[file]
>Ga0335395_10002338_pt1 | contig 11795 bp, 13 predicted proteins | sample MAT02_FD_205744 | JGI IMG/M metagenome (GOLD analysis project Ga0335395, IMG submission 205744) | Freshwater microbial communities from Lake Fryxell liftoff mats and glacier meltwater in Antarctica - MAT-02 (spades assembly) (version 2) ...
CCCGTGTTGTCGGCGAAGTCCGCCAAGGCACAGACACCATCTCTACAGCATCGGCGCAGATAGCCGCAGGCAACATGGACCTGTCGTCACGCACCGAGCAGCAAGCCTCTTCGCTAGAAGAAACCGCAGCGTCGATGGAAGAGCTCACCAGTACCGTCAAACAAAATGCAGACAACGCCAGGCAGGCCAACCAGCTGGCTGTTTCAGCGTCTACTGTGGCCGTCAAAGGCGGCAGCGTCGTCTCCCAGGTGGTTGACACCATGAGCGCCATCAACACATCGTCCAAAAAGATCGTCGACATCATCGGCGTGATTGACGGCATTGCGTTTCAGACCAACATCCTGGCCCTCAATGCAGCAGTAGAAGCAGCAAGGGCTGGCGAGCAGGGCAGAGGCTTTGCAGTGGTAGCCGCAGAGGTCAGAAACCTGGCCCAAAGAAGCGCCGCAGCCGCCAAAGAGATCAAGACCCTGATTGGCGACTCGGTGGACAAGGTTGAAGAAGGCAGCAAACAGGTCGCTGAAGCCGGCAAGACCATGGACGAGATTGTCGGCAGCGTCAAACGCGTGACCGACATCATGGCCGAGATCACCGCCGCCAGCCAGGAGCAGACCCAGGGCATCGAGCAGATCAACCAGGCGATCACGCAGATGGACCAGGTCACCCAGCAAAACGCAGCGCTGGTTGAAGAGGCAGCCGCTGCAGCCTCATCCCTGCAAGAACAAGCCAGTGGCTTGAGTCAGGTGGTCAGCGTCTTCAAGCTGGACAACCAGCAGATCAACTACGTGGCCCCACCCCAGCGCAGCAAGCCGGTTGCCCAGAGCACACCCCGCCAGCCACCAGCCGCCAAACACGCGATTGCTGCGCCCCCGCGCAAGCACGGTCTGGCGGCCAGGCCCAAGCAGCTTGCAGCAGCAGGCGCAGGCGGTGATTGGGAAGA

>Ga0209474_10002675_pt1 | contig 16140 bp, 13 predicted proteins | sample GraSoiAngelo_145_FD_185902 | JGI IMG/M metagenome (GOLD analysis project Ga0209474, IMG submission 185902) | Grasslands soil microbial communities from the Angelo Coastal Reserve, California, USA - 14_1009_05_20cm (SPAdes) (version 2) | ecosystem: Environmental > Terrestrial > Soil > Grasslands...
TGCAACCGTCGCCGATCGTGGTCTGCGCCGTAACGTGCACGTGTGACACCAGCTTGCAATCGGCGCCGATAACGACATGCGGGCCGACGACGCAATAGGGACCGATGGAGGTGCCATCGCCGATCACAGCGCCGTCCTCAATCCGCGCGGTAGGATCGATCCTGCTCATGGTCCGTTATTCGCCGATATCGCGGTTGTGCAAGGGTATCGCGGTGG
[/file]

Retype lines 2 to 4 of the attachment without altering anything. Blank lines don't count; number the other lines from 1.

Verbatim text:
CCCGTGTTGTCGGCGAAGTCCGCCAAGGCACAGACACCATCTCTACAGCATCGGCGCAGATAGCCGCAGGCAACATGGACCTGTCGTCACGCACCGAGCAGCAAGCCTCTTCGCTAGAAGAAACCGCAGCGTCGATGGAAGAGCTCACCAGTACCGTCAAACAAAATGCAGACAACGCCAGGCAGGCCAACCAGCTGGCTGTTTCAGCGTCTACTGTGGCCGTCAAAGGCGGCAGCGTCGTCTCCCAGGTGGTTGACACCATGAGCGCCATCAACACATCGTCCAAAAAGATCGTCGACATCATCGGCGTGATTGACGGCATTGCGTTTCAGACCAACATCCTGGCCCTCAATGCAGCAGTAGAAGCAGCAAGGGCTGGCGAGCAGGGCAGAGGCTTTGCAGTGGTAGCCGCAGAGGTCAGAAACCTGGCCCAAAGAAGCGCCGCAGCCGCCAAAGAGATCAAGACCCTGATTGGCGACTCGGTGGACAAGGTTGAAGAAGGCAGCAAACAGGTCGCTGAAGCCGGCAAGACCATGGACGAGATTGTCGGCAGCGTCAAACGCGTGACCGACATCATGGCCGAGATCACCGCCGCCAGCCAGGAGCAGACCCAGGGCATCGAGCAGATCAACCAGGCGATCACGCAGATGGACCAGGTCACCCAGCAAAACGCAGCGCTGGTTGAAGAGGCAGCCGCTGCAGCCTCATCCCTGCAAGAACAAGCCAGTGGCTTGAGTCAGGTGGTCAGCGTCTTCAAGCTGGACAACCAGCAGATCAACTACGTGGCCCCACCCCAGCGCAGCAAGCCGGTTGCCCAGAGCACACCCCGCCAGCCACCAGCCGCCAAACACGCGATTGCTGCGCCCCCGCGCAAGCACGGTCTGGCGGCCAGGCCCAAGCAGCTTGCAGCAGCAGGCGCAGGCGGTGATTGGGAAGA

>Ga0209474_10002675_pt1 | contig 16140 bp, 13 predicted proteins | sample GraSoiAngelo_145_FD_185902 | JGI IMG/M metagenome (GOLD analysis project Ga0209474, IMG submission 185902) | Grasslands soil microbial communities from the Angelo Coastal Reserve, California, USA - 14_1009_05_20cm (SPAdes) (version 2) | ecosystem: Environmental > Terrestrial > Soil > Grasslands...
TGCAACCGTCGCCGATCGTGGTCTGCGCCGTAACGTGCACGTGTGACACCAGCTTGCAATCGGCGCCGATAACGACATGCGGGCCGACGACGCAATAGGGACCGATGGAGGTGCCATCGCCGATCACAGCGCCGTCCTCAATCCGCGCGGTAGGATCGATCCTGCTCATGGTCCGTTATTCGCCGATATCGCGGTTGTGCAAGGGTATCGCGGTGG